Let the patriot abandon his fear, his betters their hope, that only the low class woman will vote--the unlettered wench of the slums, the raddled hag of the dives, the war-painted _protegee_ of the police. Into the vortex of politics goes every floating thing that is free to move. The summons to the polls will be imperative and incessant. Duty will thunder it from every platform, conscience whisper it into every ear, pride, interest, the lust of victory--all the motives that impel men to partisan activity will act with equal power upon women as upon men; and to all the other forces flowing irresistibly toward the polls will be added the suasion of men themselves. The price of votes will not decline because of the increased supply, although it will in most instances be offered in currencies too subtle to be counted. As now, the honest and respectable elector will habitually take bribes in the invisible coin of the realm of Sentiment--a mintage peculiarly valued by woman. For one reason or another all women will vote, even those who now view the "right" widi aversion. The observer who has marked the strength and activity of the forces pent in the dark drink of politics and given off in the act of bibation will not expect inaction to the victim of the "habit," be he male or she female. In the partisan, conviction is compulsion---opinions bear fruit in conduct. The partisan thinks in deeds, and woman is by nature a partisan--a blessing for which the Lord has never made her male relatives and friends sufficiently thankful. Not a mere man of them would have the effrontery to ask her toleration if she were not Depend upon it, the full strength of the female vote will eventually be cast at every election. And it would be well indeed for civilization and the interests of the race if woman suffrage meant no more than going to the polling-place and polling--which clearly is all that it has been thought out to mean by the headless horsemen spurring their new hobbies bravely at the tail of the procession. That would be a very simple matter; the opposition based upon the impropriety of the female rubbing shoulders at the polls with such scurvy blackguards as ourselves may with advantage be retired from service. Nor is it particularly important what men and measures the women will vote for. By one means or another Tyrant Man will have his way; the Opposing Sex can merely obstruct him in his way of having it. And should that obstruction ever be too pronounced, the party line and the sex line coinciding, woman suffrage will then and henceforth be no more.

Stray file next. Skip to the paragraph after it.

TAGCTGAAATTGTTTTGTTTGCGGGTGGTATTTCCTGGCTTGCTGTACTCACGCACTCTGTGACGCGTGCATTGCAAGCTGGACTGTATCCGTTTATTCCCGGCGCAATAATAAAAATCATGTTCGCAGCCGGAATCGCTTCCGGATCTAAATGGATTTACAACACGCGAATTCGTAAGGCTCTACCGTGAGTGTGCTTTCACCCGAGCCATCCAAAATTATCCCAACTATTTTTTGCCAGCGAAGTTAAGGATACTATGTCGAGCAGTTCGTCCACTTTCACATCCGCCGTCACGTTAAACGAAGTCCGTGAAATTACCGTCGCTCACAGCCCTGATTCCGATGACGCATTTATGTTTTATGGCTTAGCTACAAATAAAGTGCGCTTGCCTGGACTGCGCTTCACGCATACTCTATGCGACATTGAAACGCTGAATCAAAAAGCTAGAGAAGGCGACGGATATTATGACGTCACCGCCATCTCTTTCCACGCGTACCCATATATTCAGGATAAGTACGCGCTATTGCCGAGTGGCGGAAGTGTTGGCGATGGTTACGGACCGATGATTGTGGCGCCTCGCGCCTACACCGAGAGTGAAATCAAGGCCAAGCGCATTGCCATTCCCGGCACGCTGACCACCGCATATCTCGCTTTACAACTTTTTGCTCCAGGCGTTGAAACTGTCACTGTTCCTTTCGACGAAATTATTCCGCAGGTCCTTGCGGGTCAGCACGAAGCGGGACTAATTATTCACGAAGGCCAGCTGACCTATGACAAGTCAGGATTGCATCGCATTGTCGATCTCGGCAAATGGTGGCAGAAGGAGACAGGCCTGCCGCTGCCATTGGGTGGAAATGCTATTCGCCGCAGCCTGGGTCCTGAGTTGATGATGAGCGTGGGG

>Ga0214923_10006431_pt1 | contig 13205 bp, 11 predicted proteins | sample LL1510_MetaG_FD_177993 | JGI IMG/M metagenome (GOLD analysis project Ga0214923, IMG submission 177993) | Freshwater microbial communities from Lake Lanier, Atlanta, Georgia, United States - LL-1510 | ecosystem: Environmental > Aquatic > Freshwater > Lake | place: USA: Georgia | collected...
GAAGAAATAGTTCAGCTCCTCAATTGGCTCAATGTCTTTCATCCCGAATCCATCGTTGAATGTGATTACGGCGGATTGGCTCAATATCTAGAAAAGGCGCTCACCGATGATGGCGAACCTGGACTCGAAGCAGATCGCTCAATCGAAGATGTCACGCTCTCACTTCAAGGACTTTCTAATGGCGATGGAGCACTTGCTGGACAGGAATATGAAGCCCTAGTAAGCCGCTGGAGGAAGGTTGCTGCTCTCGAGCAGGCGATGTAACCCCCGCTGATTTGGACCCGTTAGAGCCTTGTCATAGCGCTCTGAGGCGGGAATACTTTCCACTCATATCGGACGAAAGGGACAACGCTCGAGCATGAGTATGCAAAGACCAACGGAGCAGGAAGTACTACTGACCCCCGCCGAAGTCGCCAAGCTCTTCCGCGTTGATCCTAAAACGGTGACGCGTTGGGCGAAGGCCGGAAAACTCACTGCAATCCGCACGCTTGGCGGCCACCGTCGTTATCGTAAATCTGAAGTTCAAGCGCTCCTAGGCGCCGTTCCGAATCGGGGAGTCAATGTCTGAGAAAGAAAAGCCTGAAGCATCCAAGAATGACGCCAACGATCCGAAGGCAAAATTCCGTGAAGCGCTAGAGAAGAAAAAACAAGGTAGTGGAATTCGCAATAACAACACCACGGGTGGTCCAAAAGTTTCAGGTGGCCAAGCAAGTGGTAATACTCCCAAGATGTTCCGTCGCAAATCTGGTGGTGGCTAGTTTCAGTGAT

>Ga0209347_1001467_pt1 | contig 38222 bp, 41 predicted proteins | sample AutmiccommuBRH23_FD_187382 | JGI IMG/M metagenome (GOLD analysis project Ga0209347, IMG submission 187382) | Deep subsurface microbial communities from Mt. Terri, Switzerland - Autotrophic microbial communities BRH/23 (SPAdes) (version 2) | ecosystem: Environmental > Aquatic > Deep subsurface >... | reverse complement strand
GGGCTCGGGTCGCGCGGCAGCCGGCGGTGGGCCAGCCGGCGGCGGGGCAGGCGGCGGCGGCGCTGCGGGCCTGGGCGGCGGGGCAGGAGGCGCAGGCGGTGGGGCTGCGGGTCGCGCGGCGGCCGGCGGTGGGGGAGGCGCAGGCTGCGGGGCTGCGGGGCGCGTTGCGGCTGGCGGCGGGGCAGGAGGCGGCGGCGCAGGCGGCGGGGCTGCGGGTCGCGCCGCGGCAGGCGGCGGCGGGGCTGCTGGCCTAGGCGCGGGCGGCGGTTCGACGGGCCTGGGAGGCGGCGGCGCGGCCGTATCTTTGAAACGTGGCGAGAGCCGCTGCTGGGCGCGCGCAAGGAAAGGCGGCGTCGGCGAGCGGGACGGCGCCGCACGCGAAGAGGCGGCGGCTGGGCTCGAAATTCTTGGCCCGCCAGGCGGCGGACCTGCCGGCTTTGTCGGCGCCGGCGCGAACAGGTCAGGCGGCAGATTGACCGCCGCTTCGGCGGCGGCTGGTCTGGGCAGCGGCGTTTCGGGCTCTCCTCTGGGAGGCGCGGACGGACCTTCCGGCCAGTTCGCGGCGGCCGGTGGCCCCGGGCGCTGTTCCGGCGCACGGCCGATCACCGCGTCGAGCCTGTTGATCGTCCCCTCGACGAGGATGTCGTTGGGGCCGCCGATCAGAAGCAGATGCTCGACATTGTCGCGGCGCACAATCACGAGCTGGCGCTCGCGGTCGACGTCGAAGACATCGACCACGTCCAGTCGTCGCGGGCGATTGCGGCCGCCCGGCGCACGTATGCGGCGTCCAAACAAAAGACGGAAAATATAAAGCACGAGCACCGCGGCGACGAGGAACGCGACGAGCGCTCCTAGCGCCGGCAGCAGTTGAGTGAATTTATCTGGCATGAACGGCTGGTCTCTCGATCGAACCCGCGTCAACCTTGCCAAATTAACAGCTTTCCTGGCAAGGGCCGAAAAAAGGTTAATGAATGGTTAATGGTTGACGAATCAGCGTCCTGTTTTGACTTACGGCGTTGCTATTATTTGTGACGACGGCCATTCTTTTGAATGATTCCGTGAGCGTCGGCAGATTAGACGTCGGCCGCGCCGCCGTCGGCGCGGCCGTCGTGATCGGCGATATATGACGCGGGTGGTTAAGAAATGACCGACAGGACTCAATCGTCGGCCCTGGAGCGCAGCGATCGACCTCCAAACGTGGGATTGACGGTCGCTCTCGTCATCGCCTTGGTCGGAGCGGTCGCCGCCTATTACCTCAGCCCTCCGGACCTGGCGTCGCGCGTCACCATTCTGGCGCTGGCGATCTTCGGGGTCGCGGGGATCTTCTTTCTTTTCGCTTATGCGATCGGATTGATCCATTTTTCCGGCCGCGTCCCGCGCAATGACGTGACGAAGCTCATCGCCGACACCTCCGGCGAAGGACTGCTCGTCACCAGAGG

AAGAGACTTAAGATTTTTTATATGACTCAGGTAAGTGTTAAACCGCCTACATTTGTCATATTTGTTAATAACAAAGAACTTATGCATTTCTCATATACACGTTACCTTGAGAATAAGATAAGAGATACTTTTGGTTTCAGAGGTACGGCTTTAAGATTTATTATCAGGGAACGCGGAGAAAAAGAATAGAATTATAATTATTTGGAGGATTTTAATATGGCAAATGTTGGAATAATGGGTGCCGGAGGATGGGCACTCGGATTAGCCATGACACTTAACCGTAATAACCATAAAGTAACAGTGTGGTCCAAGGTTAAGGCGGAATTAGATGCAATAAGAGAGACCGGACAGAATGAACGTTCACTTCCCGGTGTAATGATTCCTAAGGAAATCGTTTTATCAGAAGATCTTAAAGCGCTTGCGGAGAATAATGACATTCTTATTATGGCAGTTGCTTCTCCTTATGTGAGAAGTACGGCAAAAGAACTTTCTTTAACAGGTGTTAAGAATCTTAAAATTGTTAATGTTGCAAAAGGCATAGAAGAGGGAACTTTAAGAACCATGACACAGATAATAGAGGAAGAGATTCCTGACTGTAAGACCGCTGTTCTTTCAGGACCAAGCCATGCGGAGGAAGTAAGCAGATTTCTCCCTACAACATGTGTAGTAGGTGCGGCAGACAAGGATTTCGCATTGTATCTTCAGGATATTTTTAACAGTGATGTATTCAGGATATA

In the politics of this bad world majorities are of several kinds. One of the most "overwhelming" is made up of these simple elements: (1) a numerical minority; (2) a military superiority. If not a single election were ever in any degree affected by it, the introduction of woman suffrage into our scheme of manners and morals would nevertheless be the most momentous and mischievous event of modern history. Compared with the action of this destructive solvent, that of all other disintegrating agencies concerned in our decivilization is as the languorous indiligence of rosewater to the mordant fury of nitric acid.

Lively Woman is indeed, as Carlyle would put it, "hellbent" on purification of politics by adding herself as an ingredient. It is unlikely that the injection of her personality into the contention (and politics is essentially a contention) will allay any animosities, sweeten any tempers, elevate any motives. The strifes of women are distinctly meaner than those of men--which are out of all reason mean; their methods of overcoming opponents distinctly more unscrupulous. That their participation in politics will notably alter the conditions of the game is not to be denied; that, unfortunately, is obvious; but that it will make the player less malignant and the playing more honorable is a proposition in support of which one can utter a deal of gorgeous nonsense, with a less insupportable sense of its unfitness, than in the service of any other delusion.

The frosty truth is that except in the home the influence of women is not elevating, but debasing. When they stoop to uplift men who need uplifting, they are themselves pulled down, and that is all that is accomplished. Wherever they come into familiar contact with men who are not their relatives they impart nothing, they receive all; they do not affect us with their notions of morality; we infect them with ours.

In the last forty years, in this country, they have entered a hundred avenues of activity from which they were previously debarred by an unwritten law. They are found in the offices, the shops, the factories. Like Charles Lamb's fugitive pigs, they have run up all manner of streets. Does any one think that in that time there has been an advance in professional, commercial and industrial morality? Are lawyers more scrupulous, tradesmen more honest? When one has been served by a "saleslady" does one leave the shop with a feebler sense of injury than was formerly inspired by a transaction at the counter--a duller consciousness of being oneself the commodity that has changed hands? Have actresses elevated the stage to a moral altitude congenial to the colder virtues? In studios of the artists is the "sound of revelry by night" invariably a deep, masculine bass? In literature are the immoral books--the books "dealing" with questionable "questions"--always, or even commonly, written by men?